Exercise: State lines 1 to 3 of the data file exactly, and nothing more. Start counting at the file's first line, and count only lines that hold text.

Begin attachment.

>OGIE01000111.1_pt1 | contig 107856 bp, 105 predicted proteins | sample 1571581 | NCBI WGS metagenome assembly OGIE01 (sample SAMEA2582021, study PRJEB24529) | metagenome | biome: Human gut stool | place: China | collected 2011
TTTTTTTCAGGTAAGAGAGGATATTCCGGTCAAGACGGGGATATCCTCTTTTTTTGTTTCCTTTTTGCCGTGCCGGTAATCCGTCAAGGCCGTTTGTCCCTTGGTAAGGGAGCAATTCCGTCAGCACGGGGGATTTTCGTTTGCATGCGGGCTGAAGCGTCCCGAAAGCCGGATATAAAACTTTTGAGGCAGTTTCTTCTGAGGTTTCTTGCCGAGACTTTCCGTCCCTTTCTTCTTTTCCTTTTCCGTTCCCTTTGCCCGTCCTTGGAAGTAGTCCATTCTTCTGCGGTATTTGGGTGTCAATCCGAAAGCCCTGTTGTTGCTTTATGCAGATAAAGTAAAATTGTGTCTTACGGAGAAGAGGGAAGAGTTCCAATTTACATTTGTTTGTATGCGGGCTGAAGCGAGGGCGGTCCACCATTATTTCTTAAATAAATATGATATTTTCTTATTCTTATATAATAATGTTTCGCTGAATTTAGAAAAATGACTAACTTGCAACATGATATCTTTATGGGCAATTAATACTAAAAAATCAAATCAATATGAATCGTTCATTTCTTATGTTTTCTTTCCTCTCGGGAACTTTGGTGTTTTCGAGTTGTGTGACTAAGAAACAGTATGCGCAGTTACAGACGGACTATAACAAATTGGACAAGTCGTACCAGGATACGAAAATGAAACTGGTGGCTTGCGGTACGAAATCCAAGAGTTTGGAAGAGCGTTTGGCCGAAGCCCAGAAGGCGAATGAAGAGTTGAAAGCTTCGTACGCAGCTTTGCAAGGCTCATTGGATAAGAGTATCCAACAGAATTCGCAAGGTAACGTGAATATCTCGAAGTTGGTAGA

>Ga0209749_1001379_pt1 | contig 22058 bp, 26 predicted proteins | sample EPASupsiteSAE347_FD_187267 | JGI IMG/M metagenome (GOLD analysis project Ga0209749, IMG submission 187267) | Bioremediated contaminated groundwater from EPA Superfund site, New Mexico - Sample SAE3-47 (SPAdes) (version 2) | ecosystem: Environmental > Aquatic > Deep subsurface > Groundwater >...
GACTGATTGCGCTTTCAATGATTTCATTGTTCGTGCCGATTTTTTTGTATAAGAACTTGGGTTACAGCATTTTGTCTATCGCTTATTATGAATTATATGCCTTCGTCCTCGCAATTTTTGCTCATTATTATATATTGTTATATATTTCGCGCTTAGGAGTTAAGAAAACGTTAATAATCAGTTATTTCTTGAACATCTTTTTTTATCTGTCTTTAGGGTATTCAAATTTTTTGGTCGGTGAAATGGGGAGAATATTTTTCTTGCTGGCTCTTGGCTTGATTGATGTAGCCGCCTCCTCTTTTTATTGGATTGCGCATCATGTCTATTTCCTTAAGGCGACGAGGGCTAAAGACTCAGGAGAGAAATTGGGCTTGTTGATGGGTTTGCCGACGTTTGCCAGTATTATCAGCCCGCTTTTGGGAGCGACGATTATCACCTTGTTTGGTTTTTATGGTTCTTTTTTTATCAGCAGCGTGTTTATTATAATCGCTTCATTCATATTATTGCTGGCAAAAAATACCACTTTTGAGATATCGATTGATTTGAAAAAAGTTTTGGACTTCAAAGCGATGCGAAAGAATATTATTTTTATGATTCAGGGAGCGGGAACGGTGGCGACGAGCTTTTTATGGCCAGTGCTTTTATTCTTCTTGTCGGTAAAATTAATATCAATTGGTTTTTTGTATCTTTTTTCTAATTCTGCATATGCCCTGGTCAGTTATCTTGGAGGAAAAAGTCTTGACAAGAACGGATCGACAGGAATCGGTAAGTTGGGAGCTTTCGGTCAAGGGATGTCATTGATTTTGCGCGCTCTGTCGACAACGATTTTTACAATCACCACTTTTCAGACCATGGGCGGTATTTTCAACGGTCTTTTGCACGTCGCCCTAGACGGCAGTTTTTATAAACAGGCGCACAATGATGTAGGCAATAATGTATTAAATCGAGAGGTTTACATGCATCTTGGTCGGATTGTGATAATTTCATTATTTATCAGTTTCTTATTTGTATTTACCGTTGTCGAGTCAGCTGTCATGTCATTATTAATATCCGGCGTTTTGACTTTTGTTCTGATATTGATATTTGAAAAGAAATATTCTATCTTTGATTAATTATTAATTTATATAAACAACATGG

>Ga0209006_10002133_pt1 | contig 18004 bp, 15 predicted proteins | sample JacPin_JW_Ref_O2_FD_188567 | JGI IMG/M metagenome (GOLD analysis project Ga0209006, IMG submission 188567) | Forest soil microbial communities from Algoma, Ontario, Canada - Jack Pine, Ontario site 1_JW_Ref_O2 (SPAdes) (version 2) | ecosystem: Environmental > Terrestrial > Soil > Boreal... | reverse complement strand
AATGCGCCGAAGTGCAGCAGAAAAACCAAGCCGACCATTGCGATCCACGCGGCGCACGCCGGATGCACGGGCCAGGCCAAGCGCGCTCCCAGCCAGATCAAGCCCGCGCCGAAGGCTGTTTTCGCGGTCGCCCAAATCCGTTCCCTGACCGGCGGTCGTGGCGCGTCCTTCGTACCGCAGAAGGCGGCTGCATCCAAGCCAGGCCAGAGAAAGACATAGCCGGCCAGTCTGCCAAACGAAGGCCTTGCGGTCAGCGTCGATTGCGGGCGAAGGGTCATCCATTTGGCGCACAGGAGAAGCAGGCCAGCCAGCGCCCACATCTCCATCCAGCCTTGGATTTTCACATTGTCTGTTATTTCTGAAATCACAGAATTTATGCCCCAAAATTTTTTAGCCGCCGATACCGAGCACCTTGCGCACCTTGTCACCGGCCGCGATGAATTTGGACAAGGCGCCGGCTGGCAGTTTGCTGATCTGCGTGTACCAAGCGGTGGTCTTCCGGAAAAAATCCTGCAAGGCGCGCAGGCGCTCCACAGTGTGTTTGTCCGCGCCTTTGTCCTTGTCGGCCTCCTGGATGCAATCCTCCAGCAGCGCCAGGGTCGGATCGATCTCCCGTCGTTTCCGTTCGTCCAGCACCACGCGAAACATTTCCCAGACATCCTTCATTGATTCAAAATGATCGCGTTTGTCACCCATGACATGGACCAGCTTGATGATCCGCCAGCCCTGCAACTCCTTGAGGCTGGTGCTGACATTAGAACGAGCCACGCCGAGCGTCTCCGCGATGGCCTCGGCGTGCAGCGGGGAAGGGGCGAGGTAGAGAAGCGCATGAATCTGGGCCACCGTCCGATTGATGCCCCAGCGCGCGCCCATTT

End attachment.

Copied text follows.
>OGIE01000111.1_pt1 | contig 107856 bp, 105 predicted proteins | sample 1571581 | NCBI WGS metagenome assembly OGIE01 (sample SAMEA2582021, study PRJEB24529) | metagenome | biome: Human gut stool | place: China | collected 2011
TTTTTTTCAGGTAAGAGAGGATATTCCGGTCAAGACGGGGATATCCTCTTTTTTTGTTTCCTTTTTGCCGTGCCGGTAATCCGTCAAGGCCGTTTGTCCCTTGGTAAGGGAGCAATTCCGTCAGCACGGGGGATTTTCGTTTGCATGCGGGCTGAAGCGTCCCGAAAGCCGGATATAAAACTTTTGAGGCAGTTTCTTCTGAGGTTTCTTGCCGAGACTTTCCGTCCCTTTCTTCTTTTCCTTTTCCGTTCCCTTTGCCCGTCCTTGGAAGTAGTCCATTCTTCTGCGGTATTTGGGTGTCAATCCGAAAGCCCTGTTGTTGCTTTATGCAGATAAAGTAAAATTGTGTCTTACGGAGAAGAGGGAAGAGTTCCAATTTACATTTGTTTGTATGCGGGCTGAAGCGAGGGCGGTCCACCATTATTTCTTAAATAAATATGATATTTTCTTATTCTTATATAATAATGTTTCGCTGAATTTAGAAAAATGACTAACTTGCAACATGATATCTTTATGGGCAATTAATACTAAAAAATCAAATCAATATGAATCGTTCATTTCTTATGTTTTCTTTCCTCTCGGGAACTTTGGTGTTTTCGAGTTGTGTGACTAAGAAACAGTATGCGCAGTTACAGACGGACTATAACAAATTGGACAAGTCGTACCAGGATACGAAAATGAAACTGGTGGCTTGCGGTACGAAATCCAAGAGTTTGGAAGAGCGTTTGGCCGAAGCCCAGAAGGCGAATGAAGAGTTGAAAGCTTCGTACGCAGCTTTGCAAGGCTCATTGGATAAGAGTATCCAACAGAATTCGCAAGGTAACGTGAATATCTCGAAGTTGGTAGA

>Ga0209749_1001379_pt1 | contig 22058 bp, 26 predicted proteins | sample EPASupsiteSAE347_FD_187267 | JGI IMG/M metagenome (GOLD analysis project Ga0209749, IMG submission 187267) | Bioremediated contaminated groundwater from EPA Superfund site, New Mexico - Sample SAE3-47 (SPAdes) (version 2) | ecosystem: Environmental > Aquatic > Deep subsurface > Groundwater >...